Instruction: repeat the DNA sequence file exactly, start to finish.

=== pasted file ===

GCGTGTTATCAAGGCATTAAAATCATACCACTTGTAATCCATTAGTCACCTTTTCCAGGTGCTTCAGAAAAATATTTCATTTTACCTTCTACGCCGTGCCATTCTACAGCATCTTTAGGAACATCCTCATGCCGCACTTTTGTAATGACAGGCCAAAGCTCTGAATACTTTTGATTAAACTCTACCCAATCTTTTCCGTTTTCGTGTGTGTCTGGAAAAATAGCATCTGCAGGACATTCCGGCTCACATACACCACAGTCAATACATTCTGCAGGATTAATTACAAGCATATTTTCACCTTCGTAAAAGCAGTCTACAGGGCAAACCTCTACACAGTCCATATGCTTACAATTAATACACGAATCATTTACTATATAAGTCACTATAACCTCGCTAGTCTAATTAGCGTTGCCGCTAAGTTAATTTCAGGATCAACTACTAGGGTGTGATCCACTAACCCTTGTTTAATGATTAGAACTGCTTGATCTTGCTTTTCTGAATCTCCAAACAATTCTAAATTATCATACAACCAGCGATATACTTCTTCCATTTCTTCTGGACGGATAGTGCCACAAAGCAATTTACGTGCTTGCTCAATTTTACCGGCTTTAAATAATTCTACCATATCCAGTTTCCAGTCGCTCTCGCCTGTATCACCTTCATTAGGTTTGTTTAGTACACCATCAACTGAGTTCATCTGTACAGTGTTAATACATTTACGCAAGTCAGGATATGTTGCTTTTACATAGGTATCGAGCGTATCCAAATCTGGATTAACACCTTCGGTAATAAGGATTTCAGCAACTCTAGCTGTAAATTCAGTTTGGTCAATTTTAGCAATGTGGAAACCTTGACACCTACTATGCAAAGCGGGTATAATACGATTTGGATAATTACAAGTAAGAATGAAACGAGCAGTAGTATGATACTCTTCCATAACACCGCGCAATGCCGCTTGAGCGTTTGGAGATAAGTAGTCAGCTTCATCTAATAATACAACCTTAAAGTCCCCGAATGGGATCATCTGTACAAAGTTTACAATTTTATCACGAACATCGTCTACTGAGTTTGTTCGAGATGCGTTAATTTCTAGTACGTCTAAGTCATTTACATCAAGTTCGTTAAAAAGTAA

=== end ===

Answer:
GCGTGTTATCAAGGCATTAAAATCATACCACTTGTAATCCATTAGTCACCTTTTCCAGGTGCTTCAGAAAAATATTTCATTTTACCTTCTACGCCGTGCCATTCTACAGCATCTTTAGGAACATCCTCATGCCGCACTTTTGTAATGACAGGCCAAAGCTCTGAATACTTTTGATTAAACTCTACCCAATCTTTTCCGTTTTCGTGTGTGTCTGGAAAAATAGCATCTGCAGGACATTCCGGCTCACATACACCACAGTCAATACATTCTGCAGGATTAATTACAAGCATATTTTCACCTTCGTAAAAGCAGTCTACAGGGCAAACCTCTACACAGTCCATATGCTTACAATTAATACACGAATCATTTACTATATAAGTCACTATAACCTCGCTAGTCTAATTAGCGTTGCCGCTAAGTTAATTTCAGGATCAACTACTAGGGTGTGATCCACTAACCCTTGTTTAATGATTAGAACTGCTTGATCTTGCTTTTCTGAATCTCCAAACAATTCTAAATTATCATACAACCAGCGATATACTTCTTCCATTTCTTCTGGACGGATAGTGCCACAAAGCAATTTACGTGCTTGCTCAATTTTACCGGCTTTAAATAATTCTACCATATCCAGTTTCCAGTCGCTCTCGCCTGTATCACCTTCATTAGGTTTGTTTAGTACACCATCAACTGAGTTCATCTGTACAGTGTTAATACATTTACGCAAGTCAGGATATGTTGCTTTTACATAGGTATCGAGCGTATCCAAATCTGGATTAACACCTTCGGTAATAAGGATTTCAGCAACTCTAGCTGTAAATTCAGTTTGGTCAATTTTAGCAATGTGGAAACCTTGACACCTACTATGCAAAGCGGGTATAATACGATTTGGATAATTACAAGTAAGAATGAAACGAGCAGTAGTATGATACTCTTCCATAACACCGCGCAATGCCGCTTGAGCGTTTGGAGATAAGTAGTCAGCTTCATCTAATAATACAACCTTAAAGTCCCCGAATGGGATCATCTGTACAAAGTTTACAATTTTATCACGAACATCGTCTACTGAGTTTGTTCGAGATGCGTTAATTTCTAGTACGTCTAAGTCATTTACATCAAGTTCGTTAAAAAGTAA